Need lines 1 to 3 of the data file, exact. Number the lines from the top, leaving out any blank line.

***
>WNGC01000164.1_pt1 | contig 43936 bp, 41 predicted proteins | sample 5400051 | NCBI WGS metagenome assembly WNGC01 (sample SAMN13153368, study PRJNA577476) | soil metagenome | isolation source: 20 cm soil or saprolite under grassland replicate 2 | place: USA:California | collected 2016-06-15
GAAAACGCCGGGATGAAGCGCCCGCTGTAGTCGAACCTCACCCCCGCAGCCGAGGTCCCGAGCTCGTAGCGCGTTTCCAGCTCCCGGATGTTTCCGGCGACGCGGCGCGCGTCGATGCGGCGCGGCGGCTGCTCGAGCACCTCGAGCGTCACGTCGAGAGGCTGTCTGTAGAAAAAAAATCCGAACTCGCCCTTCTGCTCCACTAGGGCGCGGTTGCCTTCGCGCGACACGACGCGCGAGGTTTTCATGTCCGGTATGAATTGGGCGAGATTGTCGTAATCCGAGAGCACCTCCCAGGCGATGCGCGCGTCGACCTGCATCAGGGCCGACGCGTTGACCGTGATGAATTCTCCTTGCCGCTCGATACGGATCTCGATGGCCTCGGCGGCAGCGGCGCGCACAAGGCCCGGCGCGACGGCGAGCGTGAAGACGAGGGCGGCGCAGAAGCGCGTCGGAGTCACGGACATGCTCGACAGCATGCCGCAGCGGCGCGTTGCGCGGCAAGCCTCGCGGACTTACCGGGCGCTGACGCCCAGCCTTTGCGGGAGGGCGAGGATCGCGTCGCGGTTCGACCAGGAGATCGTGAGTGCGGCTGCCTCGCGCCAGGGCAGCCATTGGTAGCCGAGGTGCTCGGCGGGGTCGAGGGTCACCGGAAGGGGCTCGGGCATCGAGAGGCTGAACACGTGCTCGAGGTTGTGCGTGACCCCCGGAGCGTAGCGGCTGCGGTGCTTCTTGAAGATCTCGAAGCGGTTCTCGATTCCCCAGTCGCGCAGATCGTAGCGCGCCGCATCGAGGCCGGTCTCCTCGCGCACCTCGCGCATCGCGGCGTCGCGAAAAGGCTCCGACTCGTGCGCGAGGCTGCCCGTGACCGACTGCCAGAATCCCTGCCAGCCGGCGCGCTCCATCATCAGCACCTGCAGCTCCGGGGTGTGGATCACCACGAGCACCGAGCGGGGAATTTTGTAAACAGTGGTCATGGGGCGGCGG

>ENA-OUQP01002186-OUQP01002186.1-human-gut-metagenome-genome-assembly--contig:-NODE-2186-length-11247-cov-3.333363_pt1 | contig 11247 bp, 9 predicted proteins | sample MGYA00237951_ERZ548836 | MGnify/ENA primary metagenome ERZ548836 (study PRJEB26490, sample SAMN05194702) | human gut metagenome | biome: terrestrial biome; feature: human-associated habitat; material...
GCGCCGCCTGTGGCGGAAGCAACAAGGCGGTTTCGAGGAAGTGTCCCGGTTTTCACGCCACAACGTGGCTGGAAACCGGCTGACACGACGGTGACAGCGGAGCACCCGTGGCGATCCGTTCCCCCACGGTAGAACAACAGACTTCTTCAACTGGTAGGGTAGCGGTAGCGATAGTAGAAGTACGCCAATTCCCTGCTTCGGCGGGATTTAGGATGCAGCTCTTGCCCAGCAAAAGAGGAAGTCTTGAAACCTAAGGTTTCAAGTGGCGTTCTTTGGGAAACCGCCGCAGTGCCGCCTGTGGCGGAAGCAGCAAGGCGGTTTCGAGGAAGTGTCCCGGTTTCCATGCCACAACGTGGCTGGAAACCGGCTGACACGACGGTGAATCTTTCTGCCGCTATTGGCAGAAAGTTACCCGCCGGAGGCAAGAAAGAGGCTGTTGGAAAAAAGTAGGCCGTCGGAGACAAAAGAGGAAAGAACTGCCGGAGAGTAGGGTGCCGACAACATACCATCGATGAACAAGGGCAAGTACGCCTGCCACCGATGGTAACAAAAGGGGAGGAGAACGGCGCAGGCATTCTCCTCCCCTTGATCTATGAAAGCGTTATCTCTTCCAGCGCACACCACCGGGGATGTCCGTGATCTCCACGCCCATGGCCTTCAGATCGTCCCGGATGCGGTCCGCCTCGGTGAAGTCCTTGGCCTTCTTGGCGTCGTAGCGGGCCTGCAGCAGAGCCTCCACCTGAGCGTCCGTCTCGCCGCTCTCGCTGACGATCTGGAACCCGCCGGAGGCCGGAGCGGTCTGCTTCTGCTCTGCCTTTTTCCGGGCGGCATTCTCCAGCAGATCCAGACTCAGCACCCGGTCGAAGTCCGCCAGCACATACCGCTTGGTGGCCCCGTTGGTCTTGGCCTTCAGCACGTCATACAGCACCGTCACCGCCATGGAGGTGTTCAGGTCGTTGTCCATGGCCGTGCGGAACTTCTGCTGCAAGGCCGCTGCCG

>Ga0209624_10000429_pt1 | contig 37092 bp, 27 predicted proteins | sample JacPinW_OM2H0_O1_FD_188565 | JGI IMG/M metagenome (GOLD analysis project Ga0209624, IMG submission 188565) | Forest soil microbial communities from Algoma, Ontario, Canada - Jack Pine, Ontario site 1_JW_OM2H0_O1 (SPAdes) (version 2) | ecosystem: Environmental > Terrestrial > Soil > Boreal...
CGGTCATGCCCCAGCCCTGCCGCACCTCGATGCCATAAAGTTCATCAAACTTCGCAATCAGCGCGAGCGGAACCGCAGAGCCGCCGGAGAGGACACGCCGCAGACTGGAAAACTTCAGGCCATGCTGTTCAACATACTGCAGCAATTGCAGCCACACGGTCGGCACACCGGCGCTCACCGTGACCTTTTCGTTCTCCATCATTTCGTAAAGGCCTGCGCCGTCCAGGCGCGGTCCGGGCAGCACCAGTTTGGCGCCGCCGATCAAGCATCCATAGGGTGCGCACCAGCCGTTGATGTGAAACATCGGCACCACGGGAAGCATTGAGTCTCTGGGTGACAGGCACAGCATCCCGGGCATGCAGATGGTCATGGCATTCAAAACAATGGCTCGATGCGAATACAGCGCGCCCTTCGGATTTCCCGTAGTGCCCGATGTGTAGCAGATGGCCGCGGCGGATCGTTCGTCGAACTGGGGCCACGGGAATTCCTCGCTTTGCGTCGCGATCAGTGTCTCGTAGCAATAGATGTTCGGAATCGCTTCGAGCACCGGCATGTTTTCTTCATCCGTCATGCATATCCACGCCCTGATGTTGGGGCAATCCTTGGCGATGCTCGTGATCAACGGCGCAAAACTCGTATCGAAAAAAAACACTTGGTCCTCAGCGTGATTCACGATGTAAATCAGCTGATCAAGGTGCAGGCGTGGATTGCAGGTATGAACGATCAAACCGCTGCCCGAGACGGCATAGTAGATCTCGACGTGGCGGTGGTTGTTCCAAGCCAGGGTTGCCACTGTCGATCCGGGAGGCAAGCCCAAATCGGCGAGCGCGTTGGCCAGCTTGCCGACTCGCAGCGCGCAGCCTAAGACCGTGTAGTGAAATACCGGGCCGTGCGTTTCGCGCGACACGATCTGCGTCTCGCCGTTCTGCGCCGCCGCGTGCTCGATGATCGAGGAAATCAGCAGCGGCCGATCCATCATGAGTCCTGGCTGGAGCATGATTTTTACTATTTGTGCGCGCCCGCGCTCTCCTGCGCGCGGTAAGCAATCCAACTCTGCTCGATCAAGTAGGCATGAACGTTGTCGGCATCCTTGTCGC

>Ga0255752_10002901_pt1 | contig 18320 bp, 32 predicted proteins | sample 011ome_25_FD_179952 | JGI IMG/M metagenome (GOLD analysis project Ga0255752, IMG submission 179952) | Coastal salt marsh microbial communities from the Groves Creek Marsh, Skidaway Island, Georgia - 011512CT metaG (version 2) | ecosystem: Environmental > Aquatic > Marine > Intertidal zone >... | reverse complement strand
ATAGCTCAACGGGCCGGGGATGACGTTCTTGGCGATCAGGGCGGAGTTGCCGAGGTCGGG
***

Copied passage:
>WNGC01000164.1_pt1 | contig 43936 bp, 41 predicted proteins | sample 5400051 | NCBI WGS metagenome assembly WNGC01 (sample SAMN13153368, study PRJNA577476) | soil metagenome | isolation source: 20 cm soil or saprolite under grassland replicate 2 | place: USA:California | collected 2016-06-15
GAAAACGCCGGGATGAAGCGCCCGCTGTAGTCGAACCTCACCCCCGCAGCCGAGGTCCCGAGCTCGTAGCGCGTTTCCAGCTCCCGGATGTTTCCGGCGACGCGGCGCGCGTCGATGCGGCGCGGCGGCTGCTCGAGCACCTCGAGCGTCACGTCGAGAGGCTGTCTGTAGAAAAAAAATCCGAACTCGCCCTTCTGCTCCACTAGGGCGCGGTTGCCTTCGCGCGACACGACGCGCGAGGTTTTCATGTCCGGTATGAATTGGGCGAGATTGTCGTAATCCGAGAGCACCTCCCAGGCGATGCGCGCGTCGACCTGCATCAGGGCCGACGCGTTGACCGTGATGAATTCTCCTTGCCGCTCGATACGGATCTCGATGGCCTCGGCGGCAGCGGCGCGCACAAGGCCCGGCGCGACGGCGAGCGTGAAGACGAGGGCGGCGCAGAAGCGCGTCGGAGTCACGGACATGCTCGACAGCATGCCGCAGCGGCGCGTTGCGCGGCAAGCCTCGCGGACTTACCGGGCGCTGACGCCCAGCCTTTGCGGGAGGGCGAGGATCGCGTCGCGGTTCGACCAGGAGATCGTGAGTGCGGCTGCCTCGCGCCAGGGCAGCCATTGGTAGCCGAGGTGCTCGGCGGGGTCGAGGGTCACCGGAAGGGGCTCGGGCATCGAGAGGCTGAACACGTGCTCGAGGTTGTGCGTGACCCCCGGAGCGTAGCGGCTGCGGTGCTTCTTGAAGATCTCGAAGCGGTTCTCGATTCCCCAGTCGCGCAGATCGTAGCGCGCCGCATCGAGGCCGGTCTCCTCGCGCACCTCGCGCATCGCGGCGTCGCGAAAAGGCTCCGACTCGTGCGCGAGGCTGCCCGTGACCGACTGCCAGAATCCCTGCCAGCCGGCGCGCTCCATCATCAGCACCTGCAGCTCCGGGGTGTGGATCACCACGAGCACCGAGCGGGGAATTTTGTAAACAGTGGTCATGGGGCGGCGG

>ENA-OUQP01002186-OUQP01002186.1-human-gut-metagenome-genome-assembly--contig:-NODE-2186-length-11247-cov-3.333363_pt1 | contig 11247 bp, 9 predicted proteins | sample MGYA00237951_ERZ548836 | MGnify/ENA primary metagenome ERZ548836 (study PRJEB26490, sample SAMN05194702) | human gut metagenome | biome: terrestrial biome; feature: human-associated habitat; material...